So the next thing that I did was, if I switch over to the volume view here, you’ll see that I’ve actually applied some volume automation on different parts of this track too. Now the difference is this is actually riding the fader so to speak. And it actually comes post-inserts. So any automation we apply here is going to be after all of our plug-ins, after our compressor, EQ, et cetera.

So this is another layer of automation that I’ve applied, and you can see here I’ve gone through and I have a control surface that I’ve used in some cases, but in other cases I might’ve just drawn in some automation. And again, same general approach here. So I’m trying to make the vocals sit consistent and even in the track, just making sure that all those nuances come through clearly, and this is another layer of automation that I use to get the job done. But this isn’t actually where the journey ends so to speak either. So I have all of my vocals actually being sent into a subgroup. And so these are all of the vocal tracks in combinations – so the background vocals, harmonies, everything. And on this subgroup, I’ve actually applied a little bit of automation as well. So this is where all the vocals come together and, you know, towards the end of the mix I might say hey I kind of just want a little bit more of the vocals as a group in this one specific section. Or maybe things are poking out a little bit too much, and I’ll you know, draw that automation in or ride it in on my control surface. So I have multiple stages of quote-on-quote riding the faders going on. And this is really the key to getting a vocal that sounds consistent, that sounds professional, where you can really hear all the nuances and the performance.

So go through your vocal tracks, take the time to do this phrase by phrase. I know it seems like it’s a lot of work, but I promise you if you take the time to ride your faders and really make sure that you can hear all of those nuances of the vocal performance, your vocals are going to sound a whole lot better.

Mistake number two is your attack time is too fast. Now when you’re compressing vocals, it’s very important to pay attention to the attack time parameter on your compressor. I like to think of this control as a consonant control knob. So with a fast attack, the compressor’s going to clamp down on the consonants and the punch and impact on the front end of the words and phrases and the performance, and this is going to result in a vocal that sounds kind of flat and one-dimensional. It’s not going to have that punch and impact. Whereas a slower attack time is going to let more of that energy through, and so you’re going to get a lot more of those consonants and the exciting kind of punch and impact right on the front end of the words and phrases. So in most circumstances, slowing down the attack time is going to result in a better vocal sound. So let’s jump into my DAW and take a listen to a fast attack time versus a slow attack time on vocals.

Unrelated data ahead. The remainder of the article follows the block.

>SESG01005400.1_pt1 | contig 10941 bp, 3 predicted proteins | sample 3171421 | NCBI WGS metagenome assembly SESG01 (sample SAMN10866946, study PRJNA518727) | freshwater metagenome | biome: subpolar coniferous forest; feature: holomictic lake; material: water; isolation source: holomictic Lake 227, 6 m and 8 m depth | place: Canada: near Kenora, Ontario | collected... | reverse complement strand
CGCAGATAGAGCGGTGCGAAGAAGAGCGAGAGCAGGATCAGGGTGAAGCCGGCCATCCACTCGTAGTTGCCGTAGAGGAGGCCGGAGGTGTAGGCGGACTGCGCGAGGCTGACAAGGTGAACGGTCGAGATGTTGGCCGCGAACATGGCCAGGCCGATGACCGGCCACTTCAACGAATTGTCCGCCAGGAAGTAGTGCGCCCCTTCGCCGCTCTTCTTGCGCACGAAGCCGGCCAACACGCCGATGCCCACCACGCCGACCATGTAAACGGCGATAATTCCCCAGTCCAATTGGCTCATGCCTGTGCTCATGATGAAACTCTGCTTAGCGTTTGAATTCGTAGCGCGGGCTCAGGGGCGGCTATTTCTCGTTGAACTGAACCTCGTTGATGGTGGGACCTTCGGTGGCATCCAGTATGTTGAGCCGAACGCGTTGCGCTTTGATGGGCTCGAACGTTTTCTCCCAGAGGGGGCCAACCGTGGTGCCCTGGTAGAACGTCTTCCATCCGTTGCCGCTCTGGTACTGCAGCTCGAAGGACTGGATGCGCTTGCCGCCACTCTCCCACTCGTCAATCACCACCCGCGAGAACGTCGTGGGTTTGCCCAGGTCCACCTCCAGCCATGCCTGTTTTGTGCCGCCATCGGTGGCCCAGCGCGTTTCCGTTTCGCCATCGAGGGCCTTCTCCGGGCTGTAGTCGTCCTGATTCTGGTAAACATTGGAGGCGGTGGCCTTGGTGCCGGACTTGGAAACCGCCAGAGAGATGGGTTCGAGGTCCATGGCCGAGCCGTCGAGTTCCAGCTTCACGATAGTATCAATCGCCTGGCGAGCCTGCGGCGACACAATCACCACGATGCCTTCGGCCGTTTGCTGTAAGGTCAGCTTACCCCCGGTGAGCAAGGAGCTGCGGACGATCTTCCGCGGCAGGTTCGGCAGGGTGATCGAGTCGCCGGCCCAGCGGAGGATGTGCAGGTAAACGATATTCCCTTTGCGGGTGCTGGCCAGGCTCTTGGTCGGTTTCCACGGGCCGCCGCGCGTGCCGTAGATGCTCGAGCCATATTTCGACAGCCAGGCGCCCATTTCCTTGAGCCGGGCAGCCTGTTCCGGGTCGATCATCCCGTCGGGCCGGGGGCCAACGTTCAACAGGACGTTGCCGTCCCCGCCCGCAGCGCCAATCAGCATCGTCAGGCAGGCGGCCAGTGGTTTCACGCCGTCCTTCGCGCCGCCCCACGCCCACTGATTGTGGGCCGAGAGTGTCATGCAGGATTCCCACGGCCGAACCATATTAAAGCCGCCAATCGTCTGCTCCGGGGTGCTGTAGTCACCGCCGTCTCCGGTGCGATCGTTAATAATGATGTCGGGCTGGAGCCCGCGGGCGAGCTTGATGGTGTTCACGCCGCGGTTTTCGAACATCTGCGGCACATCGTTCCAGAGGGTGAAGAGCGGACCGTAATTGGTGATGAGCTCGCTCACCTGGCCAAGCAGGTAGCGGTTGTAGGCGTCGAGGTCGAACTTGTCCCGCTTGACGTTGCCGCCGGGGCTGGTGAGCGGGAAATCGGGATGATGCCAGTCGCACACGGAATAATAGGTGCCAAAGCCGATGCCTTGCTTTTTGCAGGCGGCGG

Okay so I have a song here by Clean Green Music Machine called “Better Way,” and I want to show you how different attack times on a vocal compressor can affect the way that vocal sits in a mix. So let’s take a listen to the mix first with the final settings that I used in the mix.

♪ The sun that shines for me ♪

♪ The wind that blows the trees ♪

♪ The waves that move the sea ♪

♪ Have so much energy ♪

So let’s pull up the vocal compressor on that lead vocal, and you can see here the attack time is set fairly slow. Now this is the 1176 compressor, which is a fairly common vocal compressor, and the attack knob actually is backwards from the way that most compressors work. So the slowest setting is all the way to the left, and the fastest setting is all the way to the right, so something that’s worth noting.

So what I did is I went ahead and duplicated this compressor, and all I did was turn the attack time all the way to its fastest setting, and I also adjusted the output gains so that there was no difference in level between these two versions of the compression. And this way we can compare the same compression, just with a fast attack and a fairly slow attack, and you can hear the difference within the mix.

So first let’s listen again to the slow attack compression, and I want you to listen to how the vocal is sitting in the mix. Does it feel like it’s close to you? Does it feel kind of far away? And so we’ll do that first, and then I’m going to flip back and forth between the fast attack and the slow attack, and just kind of compare the two.

So first, this is the vocal with the slow attack compression.

♪ The sun that shines for me ♪

♪ The wind that blows the trees ♪

♪ The waves that move the sea ♪

♪ Have so much energy ♪

♪ The sun that shines for me ♪

♪ The wind that blows the trees ♪

♪ The waves that move the sea ♪

♪ Have so much energy ♪

♪ The sun that shines for me ♪

♪ The wind that blows the trees ♪

♪ The waves that move the sea ♪

♪ Have so much energy ♪

♪ The sun that shines for me ♪